Cimi.con USA was held November 6-8th in Boston, MA and attracted CI professionals from around the world. The conference kicked off with a presentation from Celestine Turner Hall of Sage, who spoke about the CI function moving from that of a service provider to a strategic advisor. This idea of movement and positioning was a consistent theme throughout the conference and focused on three main areas;
- Transformation and Trends
- How we think of competitive intelligence as a function
- Using AI
1. Transformation & Trends
Presenters and attendees explored the idea of using trends to better position themselves, and their company for future developments. Common themes were about identifying mega trends, upcoming trends, the impact trends have on company’s/consumer’s, and when to jump on a trend.
Kalyan Krishnan from Sensata spoke about “Operating in a B2B Industry Heavily Affected by Transformation”. He spoke about how his company’s organization allows them to not only identify trends, but to act on the ones that are relevant to their business or could affect their business.
In breakout sessions, we discussed how the mega trends don’t seem to be anything new. Trends like going green, and eating healthy, have been talked about for so long they hardly seem like a trend but more of a culture. What does feel new are mega trend related “sub-trends” that gain enough attention to turn into a movement. A recent example would be the turtle video which sparked consumers, and businesses alike to stop using plastic straws. Even though most companies are aware of the push to “go-green”, the rapid change in consumer preferences probably shocked many traditional straw companies.
We learn from this that companies need to evaluate how sub-trends that exemplify mega trends can affect their industry and prepare for that possibility. When trying to effectively prepare for transformation & trends Krishnan offered 3 pieces of advice or wisdom:
- Assess the needs of the customer now vs what they will be in the future
- Use hypotheses to test what works
- Fail fast, learn, and move forward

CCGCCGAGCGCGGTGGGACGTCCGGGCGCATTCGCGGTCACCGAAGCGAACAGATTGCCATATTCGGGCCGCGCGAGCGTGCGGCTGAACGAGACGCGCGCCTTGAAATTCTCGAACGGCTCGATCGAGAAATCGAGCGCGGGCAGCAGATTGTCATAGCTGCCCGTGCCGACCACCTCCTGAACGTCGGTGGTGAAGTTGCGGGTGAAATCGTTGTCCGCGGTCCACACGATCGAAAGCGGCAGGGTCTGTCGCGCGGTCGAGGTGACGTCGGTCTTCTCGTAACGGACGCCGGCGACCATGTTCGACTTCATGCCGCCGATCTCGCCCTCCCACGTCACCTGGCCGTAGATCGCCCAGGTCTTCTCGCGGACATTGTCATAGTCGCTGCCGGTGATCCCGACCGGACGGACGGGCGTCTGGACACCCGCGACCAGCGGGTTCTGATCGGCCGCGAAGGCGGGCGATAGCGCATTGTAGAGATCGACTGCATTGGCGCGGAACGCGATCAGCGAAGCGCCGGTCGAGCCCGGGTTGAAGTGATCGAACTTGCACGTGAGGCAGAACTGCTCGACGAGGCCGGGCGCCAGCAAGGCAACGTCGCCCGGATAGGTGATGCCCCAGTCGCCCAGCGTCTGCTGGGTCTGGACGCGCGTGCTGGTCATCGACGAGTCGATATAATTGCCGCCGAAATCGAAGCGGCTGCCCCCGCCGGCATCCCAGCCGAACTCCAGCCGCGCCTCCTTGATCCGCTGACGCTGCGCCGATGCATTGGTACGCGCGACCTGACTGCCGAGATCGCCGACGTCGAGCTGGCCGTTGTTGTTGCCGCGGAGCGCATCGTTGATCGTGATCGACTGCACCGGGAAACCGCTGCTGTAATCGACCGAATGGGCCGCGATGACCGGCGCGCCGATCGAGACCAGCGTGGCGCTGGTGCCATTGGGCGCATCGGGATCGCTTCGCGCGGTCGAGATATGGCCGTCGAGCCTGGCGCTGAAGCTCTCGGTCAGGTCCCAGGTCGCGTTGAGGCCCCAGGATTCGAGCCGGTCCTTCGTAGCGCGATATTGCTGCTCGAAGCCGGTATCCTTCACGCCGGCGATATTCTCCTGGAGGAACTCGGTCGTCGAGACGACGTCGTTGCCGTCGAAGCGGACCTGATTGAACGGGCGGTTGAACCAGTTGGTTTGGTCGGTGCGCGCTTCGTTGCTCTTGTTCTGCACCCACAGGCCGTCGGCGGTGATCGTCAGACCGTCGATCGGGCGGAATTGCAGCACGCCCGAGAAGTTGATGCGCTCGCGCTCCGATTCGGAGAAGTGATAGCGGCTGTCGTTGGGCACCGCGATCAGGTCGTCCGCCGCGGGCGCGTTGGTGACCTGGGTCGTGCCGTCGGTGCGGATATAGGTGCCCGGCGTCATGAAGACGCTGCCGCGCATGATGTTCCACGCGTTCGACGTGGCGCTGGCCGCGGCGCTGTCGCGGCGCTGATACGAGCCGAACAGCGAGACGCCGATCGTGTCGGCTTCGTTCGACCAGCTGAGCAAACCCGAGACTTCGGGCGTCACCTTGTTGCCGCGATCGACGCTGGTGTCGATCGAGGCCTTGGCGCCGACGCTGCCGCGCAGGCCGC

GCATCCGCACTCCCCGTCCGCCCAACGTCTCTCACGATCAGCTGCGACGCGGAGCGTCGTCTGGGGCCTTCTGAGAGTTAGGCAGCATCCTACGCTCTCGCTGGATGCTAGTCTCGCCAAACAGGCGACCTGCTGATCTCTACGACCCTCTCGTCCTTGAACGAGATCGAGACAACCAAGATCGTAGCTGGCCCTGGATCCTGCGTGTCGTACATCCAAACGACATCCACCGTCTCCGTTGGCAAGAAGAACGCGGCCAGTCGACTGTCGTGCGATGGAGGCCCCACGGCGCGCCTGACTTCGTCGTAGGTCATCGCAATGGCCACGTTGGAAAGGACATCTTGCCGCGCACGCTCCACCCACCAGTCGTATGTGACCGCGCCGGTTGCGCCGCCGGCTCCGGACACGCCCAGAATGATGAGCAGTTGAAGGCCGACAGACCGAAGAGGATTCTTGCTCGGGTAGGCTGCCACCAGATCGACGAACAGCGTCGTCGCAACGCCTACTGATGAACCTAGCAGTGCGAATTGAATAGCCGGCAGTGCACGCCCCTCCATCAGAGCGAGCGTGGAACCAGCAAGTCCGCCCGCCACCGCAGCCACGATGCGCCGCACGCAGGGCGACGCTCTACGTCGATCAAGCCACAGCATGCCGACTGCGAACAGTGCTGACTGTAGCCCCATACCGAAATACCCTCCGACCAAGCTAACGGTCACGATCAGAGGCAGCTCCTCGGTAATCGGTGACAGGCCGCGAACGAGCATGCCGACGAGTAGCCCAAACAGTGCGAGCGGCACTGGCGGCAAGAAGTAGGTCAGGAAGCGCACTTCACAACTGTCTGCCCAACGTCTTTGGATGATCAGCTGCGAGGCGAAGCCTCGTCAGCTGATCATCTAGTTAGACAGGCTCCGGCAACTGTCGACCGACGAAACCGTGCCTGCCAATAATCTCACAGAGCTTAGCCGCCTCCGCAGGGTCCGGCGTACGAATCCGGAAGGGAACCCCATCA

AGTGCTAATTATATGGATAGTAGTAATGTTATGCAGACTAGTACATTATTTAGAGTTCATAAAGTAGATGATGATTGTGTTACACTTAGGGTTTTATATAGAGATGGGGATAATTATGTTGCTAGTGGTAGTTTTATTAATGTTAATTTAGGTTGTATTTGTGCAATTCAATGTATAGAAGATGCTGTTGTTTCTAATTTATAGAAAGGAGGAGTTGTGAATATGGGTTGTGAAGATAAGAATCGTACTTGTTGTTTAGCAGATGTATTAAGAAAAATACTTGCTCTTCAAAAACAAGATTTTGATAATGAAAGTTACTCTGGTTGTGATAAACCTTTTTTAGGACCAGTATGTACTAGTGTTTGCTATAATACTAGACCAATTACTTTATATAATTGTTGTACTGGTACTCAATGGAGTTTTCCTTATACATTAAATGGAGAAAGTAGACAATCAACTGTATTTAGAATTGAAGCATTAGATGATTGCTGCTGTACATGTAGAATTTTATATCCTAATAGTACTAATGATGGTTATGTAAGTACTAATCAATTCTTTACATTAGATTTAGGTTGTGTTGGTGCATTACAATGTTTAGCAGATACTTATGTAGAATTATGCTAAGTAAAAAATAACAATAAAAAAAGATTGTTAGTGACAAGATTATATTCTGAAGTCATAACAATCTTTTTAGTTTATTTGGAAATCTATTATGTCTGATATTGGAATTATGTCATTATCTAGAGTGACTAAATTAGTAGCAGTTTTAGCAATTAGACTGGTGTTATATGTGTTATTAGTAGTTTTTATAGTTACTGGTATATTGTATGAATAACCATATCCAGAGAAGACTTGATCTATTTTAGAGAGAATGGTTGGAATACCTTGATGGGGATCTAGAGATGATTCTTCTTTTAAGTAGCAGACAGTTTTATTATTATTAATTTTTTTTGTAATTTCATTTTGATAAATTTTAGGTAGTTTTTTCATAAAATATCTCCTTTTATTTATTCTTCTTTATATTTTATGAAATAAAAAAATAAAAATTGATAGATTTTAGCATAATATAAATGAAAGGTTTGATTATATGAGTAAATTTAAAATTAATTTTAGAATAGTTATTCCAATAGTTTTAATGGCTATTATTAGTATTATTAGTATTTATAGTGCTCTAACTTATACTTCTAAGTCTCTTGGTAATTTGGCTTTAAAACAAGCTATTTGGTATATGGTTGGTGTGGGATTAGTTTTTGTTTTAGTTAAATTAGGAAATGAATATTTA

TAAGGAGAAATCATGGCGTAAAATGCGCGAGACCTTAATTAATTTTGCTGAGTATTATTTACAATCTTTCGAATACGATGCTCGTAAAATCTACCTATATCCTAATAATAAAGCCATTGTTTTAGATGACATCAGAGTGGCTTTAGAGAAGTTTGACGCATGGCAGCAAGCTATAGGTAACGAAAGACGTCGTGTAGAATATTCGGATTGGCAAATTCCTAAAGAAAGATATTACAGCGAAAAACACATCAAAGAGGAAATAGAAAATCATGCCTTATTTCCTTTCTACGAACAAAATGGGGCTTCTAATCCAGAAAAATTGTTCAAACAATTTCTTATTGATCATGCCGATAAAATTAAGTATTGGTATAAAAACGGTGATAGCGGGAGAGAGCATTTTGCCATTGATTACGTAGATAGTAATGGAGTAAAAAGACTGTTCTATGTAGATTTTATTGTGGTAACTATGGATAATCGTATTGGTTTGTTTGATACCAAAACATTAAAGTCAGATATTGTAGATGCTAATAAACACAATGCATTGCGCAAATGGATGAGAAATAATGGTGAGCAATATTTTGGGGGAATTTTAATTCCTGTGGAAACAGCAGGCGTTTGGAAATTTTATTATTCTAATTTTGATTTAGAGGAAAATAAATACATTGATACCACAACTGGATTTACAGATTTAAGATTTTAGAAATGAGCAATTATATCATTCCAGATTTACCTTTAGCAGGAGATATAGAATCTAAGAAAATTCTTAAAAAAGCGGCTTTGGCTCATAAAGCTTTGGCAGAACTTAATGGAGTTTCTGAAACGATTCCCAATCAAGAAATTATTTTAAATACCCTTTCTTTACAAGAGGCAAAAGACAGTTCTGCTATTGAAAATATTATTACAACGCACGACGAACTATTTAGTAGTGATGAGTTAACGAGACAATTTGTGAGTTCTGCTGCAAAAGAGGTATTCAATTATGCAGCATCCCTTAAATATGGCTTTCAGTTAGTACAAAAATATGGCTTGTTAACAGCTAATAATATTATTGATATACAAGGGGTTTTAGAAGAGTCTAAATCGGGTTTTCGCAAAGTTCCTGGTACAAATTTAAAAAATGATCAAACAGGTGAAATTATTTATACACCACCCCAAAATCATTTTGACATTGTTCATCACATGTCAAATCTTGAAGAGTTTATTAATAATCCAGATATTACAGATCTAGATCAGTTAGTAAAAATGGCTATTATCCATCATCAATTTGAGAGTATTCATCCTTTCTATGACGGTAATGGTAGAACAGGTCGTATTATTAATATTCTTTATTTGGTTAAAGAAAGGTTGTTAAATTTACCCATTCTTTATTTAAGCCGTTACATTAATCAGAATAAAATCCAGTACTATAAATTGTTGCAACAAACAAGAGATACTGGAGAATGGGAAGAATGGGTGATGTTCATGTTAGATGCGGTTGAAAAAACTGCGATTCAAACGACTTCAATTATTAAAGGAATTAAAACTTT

2. How we Think of Competitive Intelligence as a Function
Many CI professionals in companies work in small departments, or departments of one, and have little time yet must cover many issues. In this environment, it’s easy to forget that the purpose of CI is to provide value through the intelligence you collect.
Alysse Nockels, from Tanium presented on ‘Return of Intelligence – How to Calculate ROI on the CI Teams Efforts’ where she discussed on how to focus your CI unit’s efforts. Whether it’s through the tools you select, the reports you present, or the project you accept, the CI unit should remain focused on its goals. She stressed that to achieve these goals, the CI unit must work with other functions, and that an isolated CI unit is an inefficient unit. The CI unit, no matter how big or small, should network with other functions to help and provide value to them. Having these contacts helps create a force multiplier for the CI unit, and while improving quality and impact.
In breakout sessions, there were discussions on the difficulties CI professionals face when trying to get stakeholders on board. While there are different tricks to presenting data, the most effective is to tell a story that proves why the information is relevant and matters. In general, it was suggested that a mix of quantitative and qualitative data is the best way to tell the story; using quantitative data to answer the what, and qualitative data to answers the why. All CI unties must provide not only information, but also a message that resonates.
3. Using AI
AI is where trends and CI’s functional challenges seem to merge. AI has been a Tech buzzword for quite some time, yet questions remain as to whether it’s ready to use for CI, or even how to use it. The consensus at the conference seems to be that “Yes” AI is ready, but only for delivering some things.
The most common use for AI is scraping the web for information and aggregating that information into a newsletter, hub, or dashboard. Often these results are based on specified keywords that the machine is told to look for, and as it learns it can also suggest new ones. This can be a great way to better understand what competitors are saying and promoting, and what other industry participants are talking about. Those who are hesitant to buy into the AI hype cite that really its only practical in a few scenarios, such as web scrapping. Skeptics also point out that the amount of data it collects can be overwhelming, and not actually helpful.
While Cimi.con USA was small, it provided ample opportunity to meet people, and form strong connections. The speakers and breakout sessions helped frame the experience of CI professionals, and gave the opportunity to learn, and explore a wide range of topics. We look forward to the 2020 events, both the CiMi.con event this June in Berlin and the upcoming 2020 event in the US.
-Aimee Boivin, Marketing Specialist